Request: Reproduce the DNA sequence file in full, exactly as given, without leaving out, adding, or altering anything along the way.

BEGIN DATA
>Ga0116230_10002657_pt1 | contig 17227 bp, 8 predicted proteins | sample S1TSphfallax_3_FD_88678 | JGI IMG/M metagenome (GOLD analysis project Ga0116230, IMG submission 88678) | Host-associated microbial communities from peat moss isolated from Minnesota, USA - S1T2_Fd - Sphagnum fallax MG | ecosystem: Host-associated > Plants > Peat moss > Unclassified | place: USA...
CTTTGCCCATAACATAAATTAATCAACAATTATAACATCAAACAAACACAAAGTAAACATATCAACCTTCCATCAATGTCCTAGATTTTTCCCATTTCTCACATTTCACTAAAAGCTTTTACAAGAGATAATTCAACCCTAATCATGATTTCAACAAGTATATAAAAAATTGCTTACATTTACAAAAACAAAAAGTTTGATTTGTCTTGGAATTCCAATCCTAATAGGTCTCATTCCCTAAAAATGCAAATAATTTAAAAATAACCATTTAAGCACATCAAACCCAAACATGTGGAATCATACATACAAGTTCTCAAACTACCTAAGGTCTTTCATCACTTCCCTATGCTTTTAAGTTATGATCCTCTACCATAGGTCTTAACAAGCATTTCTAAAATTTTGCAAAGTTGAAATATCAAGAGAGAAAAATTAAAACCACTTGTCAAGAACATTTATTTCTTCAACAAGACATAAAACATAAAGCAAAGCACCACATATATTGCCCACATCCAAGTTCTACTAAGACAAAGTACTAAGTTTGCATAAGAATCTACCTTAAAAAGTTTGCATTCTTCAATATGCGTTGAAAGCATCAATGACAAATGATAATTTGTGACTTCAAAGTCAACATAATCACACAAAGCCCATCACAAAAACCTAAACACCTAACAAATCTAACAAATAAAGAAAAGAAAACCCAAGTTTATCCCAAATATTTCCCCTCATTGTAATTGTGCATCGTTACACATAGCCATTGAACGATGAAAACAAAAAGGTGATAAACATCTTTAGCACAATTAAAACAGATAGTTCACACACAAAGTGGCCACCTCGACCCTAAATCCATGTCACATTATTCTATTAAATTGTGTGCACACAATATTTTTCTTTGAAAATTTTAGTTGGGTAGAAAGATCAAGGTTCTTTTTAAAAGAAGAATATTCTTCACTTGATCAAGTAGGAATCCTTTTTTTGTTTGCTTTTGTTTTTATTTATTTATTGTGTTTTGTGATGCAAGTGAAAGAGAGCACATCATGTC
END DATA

>Ga0116230_10002657_pt1 | contig 17227 bp, 8 predicted proteins | sample S1TSphfallax_3_FD_88678 | JGI IMG/M metagenome (GOLD analysis project Ga0116230, IMG submission 88678) | Host-associated microbial communities from peat moss isolated from Minnesota, USA - S1T2_Fd - Sphagnum fallax MG | ecosystem: Host-associated > Plants > Peat moss > Unclassified | place: USA...
CTTTGCCCATAACATAAATTAATCAACAATTATAACATCAAACAAACACAAAGTAAACATATCAACCTTCCATCAATGTCCTAGATTTTTCCCATTTCTCACATTTCACTAAAAGCTTTTACAAGAGATAATTCAACCCTAATCATGATTTCAACAAGTATATAAAAAATTGCTTACATTTACAAAAACAAAAAGTTTGATTTGTCTTGGAATTCCAATCCTAATAGGTCTCATTCCCTAAAAATGCAAATAATTTAAAAATAACCATTTAAGCACATCAAACCCAAACATGTGGAATCATACATACAAGTTCTCAAACTACCTAAGGTCTTTCATCACTTCCCTATGCTTTTAAGTTATGATCCTCTACCATAGGTCTTAACAAGCATTTCTAAAATTTTGCAAAGTTGAAATATCAAGAGAGAAAAATTAAAACCACTTGTCAAGAACATTTATTTCTTCAACAAGACATAAAACATAAAGCAAAGCACCACATATATTGCCCACATCCAAGTTCTACTAAGACAAAGTACTAAGTTTGCATAAGAATCTACCTTAAAAAGTTTGCATTCTTCAATATGCGTTGAAAGCATCAATGACAAATGATAATTTGTGACTTCAAAGTCAACATAATCACACAAAGCCCATCACAAAAACCTAAACACCTAACAAATCTAACAAATAAAGAAAAGAAAACCCAAGTTTATCCCAAATATTTCCCCTCATTGTAATTGTGCATCGTTACACATAGCCATTGAACGATGAAAACAAAAAGGTGATAAACATCTTTAGCACAATTAAAACAGATAGTTCACACACAAAGTGGCCACCTCGACCCTAAATCCATGTCACATTATTCTATTAAATTGTGTGCACACAATATTTTTCTTTGAAAATTTTAGTTGGGTAGAAAGATCAAGGTTCTTTTTAAAAGAAGAATATTCTTCACTTGATCAAGTAGGAATCCTTTTTTTGTTTGCTTTTGTTTTTATTTATTTATTGTGTTTTGTGATGCAAGTGAAAGAGAGCACATCATGTC